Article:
Cataract Treatment

You are born with a beautiful and clear natural lens inside of your eye. Much like a camera lens, this crystalline lens has the ability to alter its power in order to focus on objects at varying distances. Over several decades, the crystalline lens becomes cloudy and rigid, losing its ability to focus on near targets – a condition known as presbyopia, which is treated with the use of reading glasses. From then on, the lens is called a cataract and gradually becomes more opaque until it causes symptoms that are bothersome to the patient, such as a decrease in vision or glare at night (especially with driving). At this stage it is reasonable to consider cataract surgery to improve the vision, decrease glare, and reduce dependence on glasses. Unless treated, a cataract will progressively worsen with time.

If you have cataracts, you are one of millions of people in the United States with the same condition. In fact, more than 50% of Americans over the age of 60 have cataracts. In most cases, the exact cause of cataracts is not known. Most experts agree that cataracts are a normal and expected consequence of the natural aging process. Cataracts also may develop as a result of eye injury, certain medications such as steroids, illnesses such as diabetes, prolonged exposure to ultraviolet light, poor nutrition, and smoking.

Our doctors and staff will perform a series of tests in order to diagnose a cataract and create a customized surgical plan. A dilated eye exam will be performed to examine the condition of the lens and other parts of the eye. Our doctors may also perform tonometry, a procedure that measures the pressure in the eye, as some cataracts can actually cause high eye pressure and lead to glaucoma.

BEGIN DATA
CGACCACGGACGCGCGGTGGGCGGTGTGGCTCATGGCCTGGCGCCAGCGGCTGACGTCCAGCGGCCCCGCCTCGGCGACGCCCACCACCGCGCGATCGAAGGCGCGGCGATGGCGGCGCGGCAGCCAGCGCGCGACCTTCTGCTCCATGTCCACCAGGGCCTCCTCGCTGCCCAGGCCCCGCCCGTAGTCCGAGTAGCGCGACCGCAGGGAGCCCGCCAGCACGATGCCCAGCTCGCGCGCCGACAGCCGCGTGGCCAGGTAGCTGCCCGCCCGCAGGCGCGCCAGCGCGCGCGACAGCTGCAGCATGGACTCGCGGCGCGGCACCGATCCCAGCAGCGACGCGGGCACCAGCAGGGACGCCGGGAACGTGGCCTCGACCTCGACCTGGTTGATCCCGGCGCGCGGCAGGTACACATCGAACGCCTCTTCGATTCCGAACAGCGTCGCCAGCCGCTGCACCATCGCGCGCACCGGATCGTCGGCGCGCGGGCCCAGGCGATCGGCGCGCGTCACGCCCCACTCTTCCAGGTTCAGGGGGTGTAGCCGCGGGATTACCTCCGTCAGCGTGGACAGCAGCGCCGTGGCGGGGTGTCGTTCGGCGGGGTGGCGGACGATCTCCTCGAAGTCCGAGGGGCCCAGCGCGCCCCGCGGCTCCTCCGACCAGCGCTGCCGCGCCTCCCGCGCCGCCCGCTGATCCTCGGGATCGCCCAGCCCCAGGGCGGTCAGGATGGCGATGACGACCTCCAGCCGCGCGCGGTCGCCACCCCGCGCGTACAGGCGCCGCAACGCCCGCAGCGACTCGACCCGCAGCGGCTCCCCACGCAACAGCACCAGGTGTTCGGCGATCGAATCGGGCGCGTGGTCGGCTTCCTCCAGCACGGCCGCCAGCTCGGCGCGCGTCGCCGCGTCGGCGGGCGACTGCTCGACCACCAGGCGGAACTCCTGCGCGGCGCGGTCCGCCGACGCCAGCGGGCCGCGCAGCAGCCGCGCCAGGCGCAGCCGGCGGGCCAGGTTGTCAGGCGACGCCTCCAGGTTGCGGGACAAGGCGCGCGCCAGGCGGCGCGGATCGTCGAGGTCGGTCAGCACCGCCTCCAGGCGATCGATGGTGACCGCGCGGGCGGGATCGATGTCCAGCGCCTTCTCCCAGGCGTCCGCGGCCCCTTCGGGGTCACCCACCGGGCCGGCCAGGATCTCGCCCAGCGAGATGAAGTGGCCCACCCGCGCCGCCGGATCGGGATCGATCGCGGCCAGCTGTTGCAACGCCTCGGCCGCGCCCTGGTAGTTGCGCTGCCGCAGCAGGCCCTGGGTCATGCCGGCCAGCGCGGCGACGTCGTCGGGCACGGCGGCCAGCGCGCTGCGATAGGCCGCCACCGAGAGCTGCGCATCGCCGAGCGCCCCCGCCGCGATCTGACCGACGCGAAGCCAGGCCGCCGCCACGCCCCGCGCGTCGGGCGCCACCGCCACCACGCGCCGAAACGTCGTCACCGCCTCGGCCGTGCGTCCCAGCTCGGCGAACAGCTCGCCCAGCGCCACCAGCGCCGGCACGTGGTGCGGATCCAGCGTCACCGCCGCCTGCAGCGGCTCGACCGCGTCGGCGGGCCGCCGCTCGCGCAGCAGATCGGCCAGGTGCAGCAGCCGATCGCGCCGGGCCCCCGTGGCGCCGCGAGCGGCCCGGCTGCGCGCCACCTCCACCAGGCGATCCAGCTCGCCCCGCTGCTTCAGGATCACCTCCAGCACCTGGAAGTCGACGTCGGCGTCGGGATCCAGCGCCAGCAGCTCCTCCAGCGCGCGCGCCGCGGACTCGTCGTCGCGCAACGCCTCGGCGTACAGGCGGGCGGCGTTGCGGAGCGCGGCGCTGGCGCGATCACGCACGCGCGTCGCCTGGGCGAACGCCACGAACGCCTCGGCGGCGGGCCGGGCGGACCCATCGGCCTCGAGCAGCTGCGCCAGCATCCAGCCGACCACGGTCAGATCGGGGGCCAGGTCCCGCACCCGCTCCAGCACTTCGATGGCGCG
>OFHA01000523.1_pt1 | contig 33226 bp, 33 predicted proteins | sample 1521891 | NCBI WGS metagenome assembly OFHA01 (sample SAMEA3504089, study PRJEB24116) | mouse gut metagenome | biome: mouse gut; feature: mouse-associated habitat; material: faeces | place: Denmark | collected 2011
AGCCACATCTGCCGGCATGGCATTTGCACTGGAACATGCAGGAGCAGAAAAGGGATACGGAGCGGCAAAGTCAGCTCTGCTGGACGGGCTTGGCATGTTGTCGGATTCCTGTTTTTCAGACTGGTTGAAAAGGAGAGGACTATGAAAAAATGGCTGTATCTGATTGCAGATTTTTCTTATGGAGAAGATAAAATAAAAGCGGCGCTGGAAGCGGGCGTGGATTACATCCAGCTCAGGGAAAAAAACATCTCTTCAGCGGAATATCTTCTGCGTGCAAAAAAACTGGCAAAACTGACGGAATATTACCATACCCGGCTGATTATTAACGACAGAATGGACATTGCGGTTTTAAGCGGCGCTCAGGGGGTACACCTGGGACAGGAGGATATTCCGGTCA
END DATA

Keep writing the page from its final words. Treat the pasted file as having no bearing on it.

Cataract Surgery

There’s no cause for alarm if you need cataract surgery, as this is in fact the most common surgical procedure performed in the United States. Cataracts affect more than 24.4 million Americans age 40 and older, so in the U.S. alone over 2 million cataract procedures take place every year. Cataract surgery can be handled quickly and securely by Dr. Siedlecki. Cataract surgeries have an extremely high success rate.

An anesthetist will administer intravenous sedation to keep you relaxed and sleepy throughout the entire process. Your surgeon will numb the eye with an anesthetic and create a tiny incision through which an ultrasound device will be inserted. This device will break up the cataract into small pieces which can then be suctioned out of the eye. In place of the original cloudy cataract, a new, clear artificial intraocular lens (IOL) will be inserted. The power of this IOL can be calculated to reduce and sometimes eliminate entirely your previous glasses prescription. This whole procedure takes approximately 10 minutes. You should not experience any pain, neither during nor after the surgery. You will not witness anything distressing, such as a scalpel or needle approaching the eye.

After the procedure, a patch will be placed over the eye and you will be asked to rest for a few moments. Patients can return home the very same day, but will need someone to drive them. The next day your eye will be examined to make sure it is healing properly. For a few days, you may experience itching, mild discomfort, tearing/watering of the eye, and sensitivity to light and/or touch. Dr. Siedlecki will prescribe eyedrops to help the healing process and to reduce the risk of infection. Most patients have good eyesight and return to their normal routine and physical activities within 2-3 days.

Your surgery will be performed at The Eye Institute, our on-site, office-based Ambulatory Surgery Center at 170 Maple Road, Williamsville. It is licensed by the New York State Department of Health and accredited by the Accreditation Association for Ambulatory Health Care. We anticipate that our state-of-the-art eye surgery center in Orchard Park will be operational in the summer of 2022.